Enough Mayo Clinic employees have voiced concern about the clinic's focus on productivity to draw the attention of Mayo leadership.

It's hard to know if the concerns of current and former staffers about Mayo's leadership style are valid. It can take time for evidence to show up in patient-safety reports, surveys or national rankings.

But employees have expressed worry that Mayo risks compromising its core value — Dr. Will Mayo once said "the best interest of the patient is the only interest to be considered," and Mayo Clinic has lived by that mantra ever since.

A broad range of staff from front-line workers to respected leaders have complained that Mayo's work atmosphere has changed, they're supposed to concentrate on efficiency instead of patient care, that adequate staffing isn't the priority it once was and that constructive criticism is a career risk.

So far, the best evidence countering employees' concerns is Mayo's recent first-ever No. 1 ranking by U.S. News and World Report as the best hospital in the country. Based on employee surveys, Forbes also ranked Mayo in 2012 as the 71st-best U.S. company to work for.

And Dr. John Wald, Mayo's medical director for public affairs, emphasized to me last week that Mayo values "are the thread that holds every one of us together."

As a practicing neuroradiologist, Wald is on the front lines of patient care at Mayo. His own colleagues, he told me, say things like, "Where are we going? What are we doing?"

Thus, Wald said, "we are aware of the concerns."

Such concerns are not unique to Mayo. MD Anderson Cancer Center in Houston, Wald noted, has also struggled with staff worries about patient safety and working conditions.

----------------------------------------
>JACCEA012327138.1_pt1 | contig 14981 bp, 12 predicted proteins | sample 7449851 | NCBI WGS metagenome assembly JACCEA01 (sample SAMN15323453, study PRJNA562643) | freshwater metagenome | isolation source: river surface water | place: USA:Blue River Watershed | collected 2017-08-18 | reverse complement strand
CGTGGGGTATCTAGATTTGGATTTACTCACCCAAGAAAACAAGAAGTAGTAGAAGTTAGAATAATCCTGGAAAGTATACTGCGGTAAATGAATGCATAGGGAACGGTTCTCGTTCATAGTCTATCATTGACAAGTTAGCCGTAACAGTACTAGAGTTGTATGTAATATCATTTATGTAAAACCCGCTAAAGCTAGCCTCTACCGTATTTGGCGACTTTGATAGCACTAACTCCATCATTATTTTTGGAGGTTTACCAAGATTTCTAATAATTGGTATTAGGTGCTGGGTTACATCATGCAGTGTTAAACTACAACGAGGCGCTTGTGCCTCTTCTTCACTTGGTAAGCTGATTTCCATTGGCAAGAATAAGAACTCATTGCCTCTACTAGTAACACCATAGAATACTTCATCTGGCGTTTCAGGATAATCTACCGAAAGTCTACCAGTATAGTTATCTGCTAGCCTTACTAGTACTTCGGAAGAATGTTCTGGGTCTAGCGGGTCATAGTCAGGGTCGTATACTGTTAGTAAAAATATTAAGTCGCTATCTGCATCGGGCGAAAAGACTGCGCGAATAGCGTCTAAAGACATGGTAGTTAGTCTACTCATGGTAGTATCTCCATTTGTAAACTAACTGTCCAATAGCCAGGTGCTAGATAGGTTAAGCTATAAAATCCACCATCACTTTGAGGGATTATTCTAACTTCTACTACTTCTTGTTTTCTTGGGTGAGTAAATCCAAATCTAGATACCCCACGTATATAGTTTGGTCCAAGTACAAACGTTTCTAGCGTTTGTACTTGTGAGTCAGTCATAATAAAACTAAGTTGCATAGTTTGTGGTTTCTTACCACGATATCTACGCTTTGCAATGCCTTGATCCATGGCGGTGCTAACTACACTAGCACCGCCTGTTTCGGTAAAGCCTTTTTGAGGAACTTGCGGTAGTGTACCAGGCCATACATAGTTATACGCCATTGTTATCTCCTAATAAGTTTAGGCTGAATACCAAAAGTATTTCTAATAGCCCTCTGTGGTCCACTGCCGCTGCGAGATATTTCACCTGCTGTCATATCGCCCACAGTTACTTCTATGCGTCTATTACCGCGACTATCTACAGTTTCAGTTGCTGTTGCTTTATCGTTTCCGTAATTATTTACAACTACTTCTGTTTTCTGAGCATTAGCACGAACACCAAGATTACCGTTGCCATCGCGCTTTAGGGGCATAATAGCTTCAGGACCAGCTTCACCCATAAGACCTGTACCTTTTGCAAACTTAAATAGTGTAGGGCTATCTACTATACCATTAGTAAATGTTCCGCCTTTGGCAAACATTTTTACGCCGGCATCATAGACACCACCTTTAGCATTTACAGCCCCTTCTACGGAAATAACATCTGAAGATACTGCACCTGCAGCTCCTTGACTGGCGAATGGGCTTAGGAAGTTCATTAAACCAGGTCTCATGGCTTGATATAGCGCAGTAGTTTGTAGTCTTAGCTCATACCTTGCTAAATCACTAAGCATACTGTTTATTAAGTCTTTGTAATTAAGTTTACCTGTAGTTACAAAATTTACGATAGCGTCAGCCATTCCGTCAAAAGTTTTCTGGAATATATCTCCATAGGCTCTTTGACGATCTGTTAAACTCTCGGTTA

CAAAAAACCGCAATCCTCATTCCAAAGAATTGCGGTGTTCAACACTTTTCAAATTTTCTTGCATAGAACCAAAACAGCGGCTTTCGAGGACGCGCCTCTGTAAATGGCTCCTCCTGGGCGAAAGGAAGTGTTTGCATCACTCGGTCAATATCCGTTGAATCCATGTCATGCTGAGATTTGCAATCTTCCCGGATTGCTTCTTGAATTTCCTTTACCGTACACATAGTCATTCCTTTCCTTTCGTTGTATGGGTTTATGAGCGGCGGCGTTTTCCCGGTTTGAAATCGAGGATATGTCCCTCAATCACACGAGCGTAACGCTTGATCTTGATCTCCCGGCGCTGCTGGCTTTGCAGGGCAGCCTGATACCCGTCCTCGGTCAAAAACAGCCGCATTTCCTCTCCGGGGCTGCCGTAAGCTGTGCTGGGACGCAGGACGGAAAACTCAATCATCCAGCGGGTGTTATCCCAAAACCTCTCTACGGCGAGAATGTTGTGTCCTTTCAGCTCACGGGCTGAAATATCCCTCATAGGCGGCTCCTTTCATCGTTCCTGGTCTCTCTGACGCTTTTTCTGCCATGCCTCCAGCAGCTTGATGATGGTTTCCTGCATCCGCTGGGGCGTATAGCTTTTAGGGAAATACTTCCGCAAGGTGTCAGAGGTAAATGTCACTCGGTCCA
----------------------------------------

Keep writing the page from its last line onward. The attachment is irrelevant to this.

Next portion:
Results of a 2013 Mayo employee survey triggered an increased emphasis on employee-engagement efforts that were already underway. Wald didn't disclose survey details, so it's unclear how widespread employee discontent has become.

For several months, the criticism I have heard personally from current and former Mayo employees has been mingled with praise. But in recent weeks, many have begun to express anxiety about Mayo's drift from the needs-of-the-patient-come-first philosophy, and other Mayo values, such as treating all patients, regardless of ability to pay, and maintaining a Franciscan focus.

Wald said Mayo's five-year plan, for successful patient care and a successful business model, is focused on "keeping the patient in the center, supported by the Franciscan values — Mayo Clinic values."

Mayo systemwide is addressing pockets of employee angst by reviewing its 130 departments and divisions to see where morale is high to replicate it via employee input, Wald told me.

"Dr. Noseworthy has challenged every one of the staff to think of solutions for every one of their work areas," he said.

Concerns about top-down management style, he said, do not match Noseworthy. At every meeting Wald has seen Noseworthy at the past two years, the CEO "either started or ended the meeting by saying, 'How is the staff?'"

Input can be provided via employees' supervisors, department chairs or clinical-practice committees and Noseworthy genuinely wants it.

"The best solutions are going to come from the people that are at the bedside," Wald said. "We'll get through this period of change. But we'll get through it based on the ideas and ideals of staff who are working day-to-day, face-to-face with patients."

Mayo has invited the Post-Bulletin to cover the clinic's handling of employee concerns, and solutions workers propose to improve the work environment.

Will Mayo Clinic maintain its high national rankings?

"We can't wait for the patients to start saying there's a problem," Wald told me, emphasizing Mayo is actively addressing employee frustrations.

It may be that Mayo workers in Rochester and elsewhere are simply catching up to the business model most other workers across the country now perceive as normal — work faster, work harder, with fewer resources, for less money.

But it's time for an open conversation about the issues that Mayo Clinic staff and retirees have begun to candidly express to trusted family, friends, neighbors and colleagues.

Pulse on Health is a weekly column by health reporter Jeff Hansel (285-7615). Follow him on Twitter @JeffHansel.

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